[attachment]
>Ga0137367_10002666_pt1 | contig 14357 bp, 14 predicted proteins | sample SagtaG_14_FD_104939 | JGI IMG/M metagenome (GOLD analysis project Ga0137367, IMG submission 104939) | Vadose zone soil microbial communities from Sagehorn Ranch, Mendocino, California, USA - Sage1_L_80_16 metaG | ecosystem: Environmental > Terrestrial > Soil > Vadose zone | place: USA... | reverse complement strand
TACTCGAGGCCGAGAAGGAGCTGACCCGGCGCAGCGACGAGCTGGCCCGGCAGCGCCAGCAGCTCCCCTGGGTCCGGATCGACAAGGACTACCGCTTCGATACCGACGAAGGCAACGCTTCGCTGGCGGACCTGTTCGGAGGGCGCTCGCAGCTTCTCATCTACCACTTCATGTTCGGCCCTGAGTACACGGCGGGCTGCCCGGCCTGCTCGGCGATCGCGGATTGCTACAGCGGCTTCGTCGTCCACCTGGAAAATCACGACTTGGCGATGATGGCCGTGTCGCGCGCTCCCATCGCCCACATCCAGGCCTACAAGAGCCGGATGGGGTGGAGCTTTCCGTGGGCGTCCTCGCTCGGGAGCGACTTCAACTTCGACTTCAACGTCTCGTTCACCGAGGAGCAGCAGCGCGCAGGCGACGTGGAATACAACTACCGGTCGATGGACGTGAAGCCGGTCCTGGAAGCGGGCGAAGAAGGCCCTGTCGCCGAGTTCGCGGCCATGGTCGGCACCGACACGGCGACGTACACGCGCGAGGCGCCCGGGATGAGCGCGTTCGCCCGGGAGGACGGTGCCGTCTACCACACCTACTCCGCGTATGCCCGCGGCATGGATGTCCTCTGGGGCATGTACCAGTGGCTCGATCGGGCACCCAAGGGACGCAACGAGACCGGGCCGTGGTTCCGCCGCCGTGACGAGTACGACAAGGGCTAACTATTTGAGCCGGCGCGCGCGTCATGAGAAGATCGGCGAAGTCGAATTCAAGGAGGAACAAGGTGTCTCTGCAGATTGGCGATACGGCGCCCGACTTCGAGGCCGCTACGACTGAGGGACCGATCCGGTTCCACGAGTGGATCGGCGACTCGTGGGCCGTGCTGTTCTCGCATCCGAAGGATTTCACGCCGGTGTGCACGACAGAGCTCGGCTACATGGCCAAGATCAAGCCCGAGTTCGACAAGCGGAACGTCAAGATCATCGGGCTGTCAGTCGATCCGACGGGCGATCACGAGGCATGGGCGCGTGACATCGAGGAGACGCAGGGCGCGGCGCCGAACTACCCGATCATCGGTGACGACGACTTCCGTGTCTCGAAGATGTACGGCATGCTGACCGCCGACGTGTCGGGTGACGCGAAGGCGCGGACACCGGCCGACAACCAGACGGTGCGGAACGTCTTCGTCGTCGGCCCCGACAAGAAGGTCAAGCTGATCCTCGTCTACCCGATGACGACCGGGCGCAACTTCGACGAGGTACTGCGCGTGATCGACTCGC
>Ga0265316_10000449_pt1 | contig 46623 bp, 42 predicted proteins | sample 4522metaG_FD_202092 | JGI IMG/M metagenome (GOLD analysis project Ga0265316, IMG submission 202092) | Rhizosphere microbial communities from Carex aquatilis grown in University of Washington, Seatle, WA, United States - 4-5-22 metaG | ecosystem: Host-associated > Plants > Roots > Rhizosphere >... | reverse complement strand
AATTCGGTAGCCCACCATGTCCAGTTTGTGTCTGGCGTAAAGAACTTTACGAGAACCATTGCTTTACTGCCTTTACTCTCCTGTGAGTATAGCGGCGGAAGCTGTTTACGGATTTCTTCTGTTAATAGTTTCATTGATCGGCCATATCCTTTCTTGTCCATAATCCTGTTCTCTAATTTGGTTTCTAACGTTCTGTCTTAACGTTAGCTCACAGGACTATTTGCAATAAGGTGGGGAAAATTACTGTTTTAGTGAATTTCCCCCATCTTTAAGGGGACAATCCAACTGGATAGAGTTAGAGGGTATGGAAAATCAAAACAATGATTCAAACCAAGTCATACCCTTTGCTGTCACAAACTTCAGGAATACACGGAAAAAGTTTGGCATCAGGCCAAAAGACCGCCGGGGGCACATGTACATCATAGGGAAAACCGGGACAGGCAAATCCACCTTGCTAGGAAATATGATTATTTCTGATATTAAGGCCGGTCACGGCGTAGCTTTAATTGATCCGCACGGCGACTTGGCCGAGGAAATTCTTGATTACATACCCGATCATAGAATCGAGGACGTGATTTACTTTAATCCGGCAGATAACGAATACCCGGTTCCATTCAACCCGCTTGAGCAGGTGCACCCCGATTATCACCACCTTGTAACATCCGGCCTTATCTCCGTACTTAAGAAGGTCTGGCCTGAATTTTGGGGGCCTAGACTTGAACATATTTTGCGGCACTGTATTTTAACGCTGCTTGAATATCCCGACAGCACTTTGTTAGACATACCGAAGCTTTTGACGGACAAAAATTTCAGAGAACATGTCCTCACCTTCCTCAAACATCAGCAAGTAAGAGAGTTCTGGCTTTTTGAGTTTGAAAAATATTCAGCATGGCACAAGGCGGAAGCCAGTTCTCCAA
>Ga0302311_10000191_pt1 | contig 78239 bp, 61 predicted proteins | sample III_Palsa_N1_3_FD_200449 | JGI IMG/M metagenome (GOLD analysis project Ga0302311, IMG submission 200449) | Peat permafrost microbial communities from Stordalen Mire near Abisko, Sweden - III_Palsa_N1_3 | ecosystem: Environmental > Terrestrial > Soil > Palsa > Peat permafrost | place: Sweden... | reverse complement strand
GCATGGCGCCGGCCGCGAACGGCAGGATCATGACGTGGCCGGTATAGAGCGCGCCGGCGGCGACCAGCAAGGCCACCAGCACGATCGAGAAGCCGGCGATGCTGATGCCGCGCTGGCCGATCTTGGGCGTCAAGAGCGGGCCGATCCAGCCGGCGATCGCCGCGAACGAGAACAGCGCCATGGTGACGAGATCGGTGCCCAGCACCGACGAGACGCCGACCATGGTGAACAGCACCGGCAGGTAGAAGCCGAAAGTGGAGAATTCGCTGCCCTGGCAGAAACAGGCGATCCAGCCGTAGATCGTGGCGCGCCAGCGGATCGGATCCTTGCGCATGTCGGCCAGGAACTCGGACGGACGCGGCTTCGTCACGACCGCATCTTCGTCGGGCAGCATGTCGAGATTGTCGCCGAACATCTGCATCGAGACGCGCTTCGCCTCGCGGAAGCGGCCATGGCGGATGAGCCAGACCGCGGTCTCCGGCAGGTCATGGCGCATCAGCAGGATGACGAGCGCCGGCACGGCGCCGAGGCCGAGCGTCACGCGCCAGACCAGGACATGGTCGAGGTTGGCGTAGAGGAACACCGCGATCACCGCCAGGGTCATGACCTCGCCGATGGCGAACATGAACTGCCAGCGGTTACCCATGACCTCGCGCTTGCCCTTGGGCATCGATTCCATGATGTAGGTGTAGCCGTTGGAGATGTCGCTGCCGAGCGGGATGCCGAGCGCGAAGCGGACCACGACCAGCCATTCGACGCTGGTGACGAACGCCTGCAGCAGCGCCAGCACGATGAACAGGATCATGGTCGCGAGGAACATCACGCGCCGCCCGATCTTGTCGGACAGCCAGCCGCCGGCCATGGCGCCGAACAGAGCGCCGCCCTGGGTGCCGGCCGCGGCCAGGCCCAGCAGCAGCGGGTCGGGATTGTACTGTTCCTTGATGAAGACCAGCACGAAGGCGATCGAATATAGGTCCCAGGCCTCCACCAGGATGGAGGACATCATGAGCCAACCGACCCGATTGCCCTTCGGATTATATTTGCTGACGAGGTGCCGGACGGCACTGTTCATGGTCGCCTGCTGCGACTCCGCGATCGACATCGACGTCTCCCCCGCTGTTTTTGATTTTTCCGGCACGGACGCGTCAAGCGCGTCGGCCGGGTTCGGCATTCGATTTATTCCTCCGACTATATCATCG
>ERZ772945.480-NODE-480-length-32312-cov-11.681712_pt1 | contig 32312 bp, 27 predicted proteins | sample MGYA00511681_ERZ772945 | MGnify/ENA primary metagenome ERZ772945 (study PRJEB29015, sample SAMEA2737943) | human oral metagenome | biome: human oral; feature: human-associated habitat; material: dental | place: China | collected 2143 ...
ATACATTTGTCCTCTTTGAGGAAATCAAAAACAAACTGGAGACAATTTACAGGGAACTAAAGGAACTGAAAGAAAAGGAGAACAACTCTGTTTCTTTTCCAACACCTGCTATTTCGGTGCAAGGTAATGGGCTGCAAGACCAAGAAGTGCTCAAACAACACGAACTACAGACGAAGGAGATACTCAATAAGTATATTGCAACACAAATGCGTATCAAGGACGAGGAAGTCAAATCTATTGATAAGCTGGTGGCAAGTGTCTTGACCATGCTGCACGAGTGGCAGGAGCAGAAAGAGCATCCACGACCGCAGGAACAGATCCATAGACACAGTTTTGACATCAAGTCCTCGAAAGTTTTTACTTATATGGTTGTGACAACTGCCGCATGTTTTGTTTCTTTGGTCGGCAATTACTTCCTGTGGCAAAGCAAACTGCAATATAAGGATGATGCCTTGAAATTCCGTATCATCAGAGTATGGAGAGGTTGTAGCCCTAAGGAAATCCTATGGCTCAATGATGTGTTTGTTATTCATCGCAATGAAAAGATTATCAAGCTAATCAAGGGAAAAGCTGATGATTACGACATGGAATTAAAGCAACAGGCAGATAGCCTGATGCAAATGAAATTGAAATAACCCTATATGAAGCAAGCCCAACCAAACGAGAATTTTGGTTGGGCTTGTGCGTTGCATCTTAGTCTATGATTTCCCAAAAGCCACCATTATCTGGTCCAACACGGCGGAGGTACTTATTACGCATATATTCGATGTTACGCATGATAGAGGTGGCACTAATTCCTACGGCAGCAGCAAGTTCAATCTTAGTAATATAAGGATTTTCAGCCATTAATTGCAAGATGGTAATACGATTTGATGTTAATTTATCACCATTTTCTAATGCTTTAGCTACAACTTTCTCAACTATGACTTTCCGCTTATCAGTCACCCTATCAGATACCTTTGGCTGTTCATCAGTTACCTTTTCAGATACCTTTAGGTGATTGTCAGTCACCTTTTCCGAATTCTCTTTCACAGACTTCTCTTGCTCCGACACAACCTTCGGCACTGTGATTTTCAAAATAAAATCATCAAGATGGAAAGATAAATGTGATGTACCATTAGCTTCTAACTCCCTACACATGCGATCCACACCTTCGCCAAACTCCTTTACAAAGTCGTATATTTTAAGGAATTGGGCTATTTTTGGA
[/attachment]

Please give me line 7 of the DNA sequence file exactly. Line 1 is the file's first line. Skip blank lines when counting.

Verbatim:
>ERZ772945.480-NODE-480-length-32312-cov-11.681712_pt1 | contig 32312 bp, 27 predicted proteins | sample MGYA00511681_ERZ772945 | MGnify/ENA primary metagenome ERZ772945 (study PRJEB29015, sample SAMEA2737943) | human oral metagenome | biome: human oral; feature: human-associated habitat; material: dental | place: China | collected 2143 ...